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Multitasking seems like a great way to get a lot of work done at once. However, research has shown that our brains are not capable of handling multiple tasks as we would like to think they are. Some researchers suggest that multitasking can reduce productivity as much as 40%.

Therefore, it is essential for us to know how to set proper goals and strategize efficiently to achieve goals when there are a lot of work to be finished. Let’s learn about the SMART goals, a method that can be used to achieve goals by efficient time allocation.

S: Specific

The S in a SMART goal stands for ‘Specific’. A specific goal means that the goal is set by the 5 Ws: With, Whom, What, Why, and Where. For example, a goal such as “I need to go to the gym more often” is not a specific goal. A specific goal is “I have to go to the gym at 7:00 AM before going to work at least 6 times a week for 6 months and work out three different parts of the body.” Specific goals can be more motivating, which can increase the speed of achievement.

M: Measurable

The M in a SMART goal stands for ‘Measurable’. When setting a goal, it’s important to make the goal measurable, as it can provide a clear sense of the progress. From the sales perspective, an abstract goal would be “I will attract more customers this month,” whereas “I will attract 10 more customers per week compared to last month” would be a measurable goal.

A: Attainable

The A in a SMART goal stands for ‘Attainable’. It is important to be realistic and set achievable goals. Setting a goal that exceeds individual limits may be helpful in improving productivity, but setting goals that are not realistically achievable can have a negative effect. For example, rather than setting unrealistic goals such as “we will breakthrough the entire U.S. market by 2021,” a CEO who dreams to make a global company would likely say that “as the company made 3% growth last year, this year’s goal is to make 5% growth in the market.”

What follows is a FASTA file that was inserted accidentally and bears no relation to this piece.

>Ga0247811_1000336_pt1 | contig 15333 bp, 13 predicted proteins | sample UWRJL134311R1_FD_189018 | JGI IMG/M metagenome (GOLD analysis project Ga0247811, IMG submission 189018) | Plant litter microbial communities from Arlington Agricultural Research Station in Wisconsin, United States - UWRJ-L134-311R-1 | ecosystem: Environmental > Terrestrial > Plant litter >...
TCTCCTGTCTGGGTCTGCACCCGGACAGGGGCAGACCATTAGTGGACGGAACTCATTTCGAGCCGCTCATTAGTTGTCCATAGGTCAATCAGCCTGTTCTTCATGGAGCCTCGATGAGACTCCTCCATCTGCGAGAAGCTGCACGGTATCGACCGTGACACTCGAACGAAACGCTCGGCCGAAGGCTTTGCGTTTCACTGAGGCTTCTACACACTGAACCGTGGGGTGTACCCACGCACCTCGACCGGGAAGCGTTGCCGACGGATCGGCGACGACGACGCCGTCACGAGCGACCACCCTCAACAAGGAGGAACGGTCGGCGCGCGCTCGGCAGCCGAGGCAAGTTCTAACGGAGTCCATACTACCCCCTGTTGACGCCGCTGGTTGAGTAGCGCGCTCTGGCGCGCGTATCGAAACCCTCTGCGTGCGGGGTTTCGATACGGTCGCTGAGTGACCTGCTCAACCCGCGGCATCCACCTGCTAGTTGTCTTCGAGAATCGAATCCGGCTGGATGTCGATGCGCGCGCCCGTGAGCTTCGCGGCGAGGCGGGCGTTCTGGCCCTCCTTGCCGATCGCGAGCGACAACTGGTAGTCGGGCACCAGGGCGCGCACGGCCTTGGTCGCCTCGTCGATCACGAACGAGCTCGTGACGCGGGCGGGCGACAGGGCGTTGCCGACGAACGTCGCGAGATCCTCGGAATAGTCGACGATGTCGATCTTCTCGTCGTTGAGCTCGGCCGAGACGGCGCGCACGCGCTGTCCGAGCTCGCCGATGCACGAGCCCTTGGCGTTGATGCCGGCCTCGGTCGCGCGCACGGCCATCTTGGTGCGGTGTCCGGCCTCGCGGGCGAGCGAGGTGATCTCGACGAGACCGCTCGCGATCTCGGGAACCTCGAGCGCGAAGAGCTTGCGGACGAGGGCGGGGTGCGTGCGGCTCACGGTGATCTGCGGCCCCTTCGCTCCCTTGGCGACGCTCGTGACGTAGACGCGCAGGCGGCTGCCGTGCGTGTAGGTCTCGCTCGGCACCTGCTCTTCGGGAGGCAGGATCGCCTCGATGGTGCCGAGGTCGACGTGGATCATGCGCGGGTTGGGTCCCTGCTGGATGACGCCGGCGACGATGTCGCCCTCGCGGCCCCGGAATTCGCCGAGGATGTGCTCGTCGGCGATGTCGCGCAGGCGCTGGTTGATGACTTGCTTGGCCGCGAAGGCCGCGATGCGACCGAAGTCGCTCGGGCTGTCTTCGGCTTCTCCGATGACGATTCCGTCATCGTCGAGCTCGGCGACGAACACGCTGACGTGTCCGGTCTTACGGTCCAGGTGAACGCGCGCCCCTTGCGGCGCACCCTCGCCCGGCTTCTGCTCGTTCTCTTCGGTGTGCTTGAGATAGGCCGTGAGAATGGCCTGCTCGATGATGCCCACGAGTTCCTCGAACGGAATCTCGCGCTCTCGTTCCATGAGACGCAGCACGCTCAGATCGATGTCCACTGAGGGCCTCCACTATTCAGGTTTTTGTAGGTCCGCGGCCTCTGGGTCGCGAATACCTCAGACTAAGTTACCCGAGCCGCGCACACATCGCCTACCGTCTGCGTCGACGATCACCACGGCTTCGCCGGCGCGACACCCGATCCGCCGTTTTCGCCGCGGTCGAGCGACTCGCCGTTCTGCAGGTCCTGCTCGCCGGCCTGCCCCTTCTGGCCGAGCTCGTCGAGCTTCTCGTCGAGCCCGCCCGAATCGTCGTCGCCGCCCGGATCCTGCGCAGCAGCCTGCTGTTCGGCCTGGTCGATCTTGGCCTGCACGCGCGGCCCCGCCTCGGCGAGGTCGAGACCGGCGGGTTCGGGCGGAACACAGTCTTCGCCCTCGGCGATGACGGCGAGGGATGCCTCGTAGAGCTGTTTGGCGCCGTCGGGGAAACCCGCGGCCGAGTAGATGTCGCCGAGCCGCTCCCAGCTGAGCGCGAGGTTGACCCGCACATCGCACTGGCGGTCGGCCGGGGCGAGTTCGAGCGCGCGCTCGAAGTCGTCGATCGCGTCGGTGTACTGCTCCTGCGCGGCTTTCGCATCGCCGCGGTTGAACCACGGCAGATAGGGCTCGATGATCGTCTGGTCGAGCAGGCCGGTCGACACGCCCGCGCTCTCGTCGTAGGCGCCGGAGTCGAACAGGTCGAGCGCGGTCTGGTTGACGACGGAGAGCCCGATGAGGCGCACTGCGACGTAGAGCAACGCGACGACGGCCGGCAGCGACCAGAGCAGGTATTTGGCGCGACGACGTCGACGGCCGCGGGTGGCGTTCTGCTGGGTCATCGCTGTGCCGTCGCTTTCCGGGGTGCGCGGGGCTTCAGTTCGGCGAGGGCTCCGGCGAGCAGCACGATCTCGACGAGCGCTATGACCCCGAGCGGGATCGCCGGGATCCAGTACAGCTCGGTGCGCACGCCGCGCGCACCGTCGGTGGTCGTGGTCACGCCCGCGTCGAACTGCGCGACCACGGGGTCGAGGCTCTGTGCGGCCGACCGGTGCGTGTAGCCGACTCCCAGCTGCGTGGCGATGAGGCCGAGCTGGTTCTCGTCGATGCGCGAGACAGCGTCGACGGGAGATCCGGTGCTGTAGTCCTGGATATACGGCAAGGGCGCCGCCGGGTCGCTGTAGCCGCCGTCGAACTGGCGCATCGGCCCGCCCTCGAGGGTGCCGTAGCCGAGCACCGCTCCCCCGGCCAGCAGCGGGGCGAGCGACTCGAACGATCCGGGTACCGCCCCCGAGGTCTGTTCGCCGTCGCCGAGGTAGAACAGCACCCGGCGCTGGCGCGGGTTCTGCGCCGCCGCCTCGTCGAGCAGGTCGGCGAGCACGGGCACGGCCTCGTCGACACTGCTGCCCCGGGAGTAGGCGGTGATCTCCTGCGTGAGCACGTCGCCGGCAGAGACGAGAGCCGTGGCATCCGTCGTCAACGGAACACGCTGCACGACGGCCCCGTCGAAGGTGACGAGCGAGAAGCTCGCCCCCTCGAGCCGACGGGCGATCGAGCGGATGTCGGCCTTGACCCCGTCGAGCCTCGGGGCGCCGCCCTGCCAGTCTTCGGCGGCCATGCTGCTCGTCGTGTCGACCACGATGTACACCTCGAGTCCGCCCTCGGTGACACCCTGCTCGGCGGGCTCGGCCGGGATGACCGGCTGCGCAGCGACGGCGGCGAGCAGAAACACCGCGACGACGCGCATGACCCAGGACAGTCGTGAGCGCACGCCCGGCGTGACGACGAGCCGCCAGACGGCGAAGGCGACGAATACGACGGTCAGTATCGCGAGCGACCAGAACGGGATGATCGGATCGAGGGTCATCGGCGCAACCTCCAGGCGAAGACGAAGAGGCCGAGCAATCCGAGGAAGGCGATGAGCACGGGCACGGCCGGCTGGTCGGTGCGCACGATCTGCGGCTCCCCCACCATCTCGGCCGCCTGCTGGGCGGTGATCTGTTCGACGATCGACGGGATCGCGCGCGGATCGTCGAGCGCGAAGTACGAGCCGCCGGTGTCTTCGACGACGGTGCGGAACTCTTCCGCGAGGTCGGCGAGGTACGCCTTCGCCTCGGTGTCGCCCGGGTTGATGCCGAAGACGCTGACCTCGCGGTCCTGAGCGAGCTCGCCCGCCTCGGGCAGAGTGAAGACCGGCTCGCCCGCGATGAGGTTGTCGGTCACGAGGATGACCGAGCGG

R: Relevant

The R in a SMART goal stands for ‘Relevant’. Being relevant means that your goal is consistent and aligned with other goals within the organization. It is great to set goals and work hard to achieve them, but if goals have nothing to do with the current work, it can even hinder growth. If the current team leader of the development department sets the goal of becoming the team leader of the planning department, he may not be able to concentrate on the existing development work and disturb productivity. Therefore, it is very important to understand whether the goals that are set by the individual are suitable for both the company and the individual.

T: Time-bound

The T in a SMART goal stands for ‘Time-bound’. Time-bound means that a goal is set with a deadline. Working within a certain timeframe often increase productivity. Goals with no deadlines can sometimes lead to procrastination. For example, a goal such as “I’m going to lose some weight” may not push someone to put in the effort to lose weight because there is no deadline. However, having a goal like “I will be on a diet so that I can shoot a body profile on August 15th” has a set deadline, which will motivate a person to achieve this goal more successfully.